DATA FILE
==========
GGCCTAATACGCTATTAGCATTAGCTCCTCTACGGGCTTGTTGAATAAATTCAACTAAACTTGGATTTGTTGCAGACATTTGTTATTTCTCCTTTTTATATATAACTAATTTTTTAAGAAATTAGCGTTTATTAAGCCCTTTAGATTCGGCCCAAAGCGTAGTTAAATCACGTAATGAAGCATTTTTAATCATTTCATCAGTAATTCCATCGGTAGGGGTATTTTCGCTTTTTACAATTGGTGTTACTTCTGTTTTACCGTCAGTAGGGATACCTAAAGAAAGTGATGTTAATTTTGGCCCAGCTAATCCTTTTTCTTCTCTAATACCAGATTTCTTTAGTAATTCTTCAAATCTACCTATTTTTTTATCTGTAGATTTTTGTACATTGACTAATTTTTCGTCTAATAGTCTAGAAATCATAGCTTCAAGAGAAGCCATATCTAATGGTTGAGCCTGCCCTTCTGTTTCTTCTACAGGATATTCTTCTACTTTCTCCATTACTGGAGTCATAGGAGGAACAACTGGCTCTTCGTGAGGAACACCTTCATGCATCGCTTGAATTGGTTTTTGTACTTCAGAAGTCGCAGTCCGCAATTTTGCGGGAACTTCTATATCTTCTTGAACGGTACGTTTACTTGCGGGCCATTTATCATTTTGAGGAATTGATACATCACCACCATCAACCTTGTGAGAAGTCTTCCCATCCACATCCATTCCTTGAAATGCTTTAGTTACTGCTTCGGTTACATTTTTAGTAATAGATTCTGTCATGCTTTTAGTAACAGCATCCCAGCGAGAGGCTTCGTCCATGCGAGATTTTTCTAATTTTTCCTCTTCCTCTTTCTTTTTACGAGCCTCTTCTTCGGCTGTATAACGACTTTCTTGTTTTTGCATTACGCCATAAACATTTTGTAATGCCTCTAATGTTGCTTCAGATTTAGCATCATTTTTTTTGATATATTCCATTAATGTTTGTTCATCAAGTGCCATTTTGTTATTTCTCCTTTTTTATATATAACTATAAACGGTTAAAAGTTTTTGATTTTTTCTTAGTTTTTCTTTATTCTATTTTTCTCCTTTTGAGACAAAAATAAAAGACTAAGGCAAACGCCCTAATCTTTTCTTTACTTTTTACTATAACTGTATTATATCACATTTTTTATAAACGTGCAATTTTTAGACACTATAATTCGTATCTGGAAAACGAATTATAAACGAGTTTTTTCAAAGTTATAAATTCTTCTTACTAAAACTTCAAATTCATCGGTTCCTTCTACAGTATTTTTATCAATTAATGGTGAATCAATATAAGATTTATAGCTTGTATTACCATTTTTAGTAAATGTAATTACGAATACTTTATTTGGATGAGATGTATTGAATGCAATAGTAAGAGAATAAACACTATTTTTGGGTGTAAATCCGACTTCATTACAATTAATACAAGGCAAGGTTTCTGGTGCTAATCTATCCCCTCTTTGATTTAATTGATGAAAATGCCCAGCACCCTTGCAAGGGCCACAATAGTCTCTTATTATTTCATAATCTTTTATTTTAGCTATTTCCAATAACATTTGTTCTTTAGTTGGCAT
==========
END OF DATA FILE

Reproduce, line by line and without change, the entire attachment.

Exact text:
GGCCTAATACGCTATTAGCATTAGCTCCTCTACGGGCTTGTTGAATAAATTCAACTAAACTTGGATTTGTTGCAGACATTTGTTATTTCTCCTTTTTATATATAACTAATTTTTTAAGAAATTAGCGTTTATTAAGCCCTTTAGATTCGGCCCAAAGCGTAGTTAAATCACGTAATGAAGCATTTTTAATCATTTCATCAGTAATTCCATCGGTAGGGGTATTTTCGCTTTTTACAATTGGTGTTACTTCTGTTTTACCGTCAGTAGGGATACCTAAAGAAAGTGATGTTAATTTTGGCCCAGCTAATCCTTTTTCTTCTCTAATACCAGATTTCTTTAGTAATTCTTCAAATCTACCTATTTTTTTATCTGTAGATTTTTGTACATTGACTAATTTTTCGTCTAATAGTCTAGAAATCATAGCTTCAAGAGAAGCCATATCTAATGGTTGAGCCTGCCCTTCTGTTTCTTCTACAGGATATTCTTCTACTTTCTCCATTACTGGAGTCATAGGAGGAACAACTGGCTCTTCGTGAGGAACACCTTCATGCATCGCTTGAATTGGTTTTTGTACTTCAGAAGTCGCAGTCCGCAATTTTGCGGGAACTTCTATATCTTCTTGAACGGTACGTTTACTTGCGGGCCATTTATCATTTTGAGGAATTGATACATCACCACCATCAACCTTGTGAGAAGTCTTCCCATCCACATCCATTCCTTGAAATGCTTTAGTTACTGCTTCGGTTACATTTTTAGTAATAGATTCTGTCATGCTTTTAGTAACAGCATCCCAGCGAGAGGCTTCGTCCATGCGAGATTTTTCTAATTTTTCCTCTTCCTCTTTCTTTTTACGAGCCTCTTCTTCGGCTGTATAACGACTTTCTTGTTTTTGCATTACGCCATAAACATTTTGTAATGCCTCTAATGTTGCTTCAGATTTAGCATCATTTTTTTTGATATATTCCATTAATGTTTGTTCATCAAGTGCCATTTTGTTATTTCTCCTTTTTTATATATAACTATAAACGGTTAAAAGTTTTTGATTTTTTCTTAGTTTTTCTTTATTCTATTTTTCTCCTTTTGAGACAAAAATAAAAGACTAAGGCAAACGCCCTAATCTTTTCTTTACTTTTTACTATAACTGTATTATATCACATTTTTTATAAACGTGCAATTTTTAGACACTATAATTCGTATCTGGAAAACGAATTATAAACGAGTTTTTTCAAAGTTATAAATTCTTCTTACTAAAACTTCAAATTCATCGGTTCCTTCTACAGTATTTTTATCAATTAATGGTGAATCAATATAAGATTTATAGCTTGTATTACCATTTTTAGTAAATGTAATTACGAATACTTTATTTGGATGAGATGTATTGAATGCAATAGTAAGAGAATAAACACTATTTTTGGGTGTAAATCCGACTTCATTACAATTAATACAAGGCAAGGTTTCTGGTGCTAATCTATCCCCTCTTTGATTTAATTGATGAAAATGCCCAGCACCCTTGCAAGGGCCACAATAGTCTCTTATTATTTCATAATCTTTTATTTTAGCTATTTCCAATAACATTTGTTCTTTAGTTGGCAT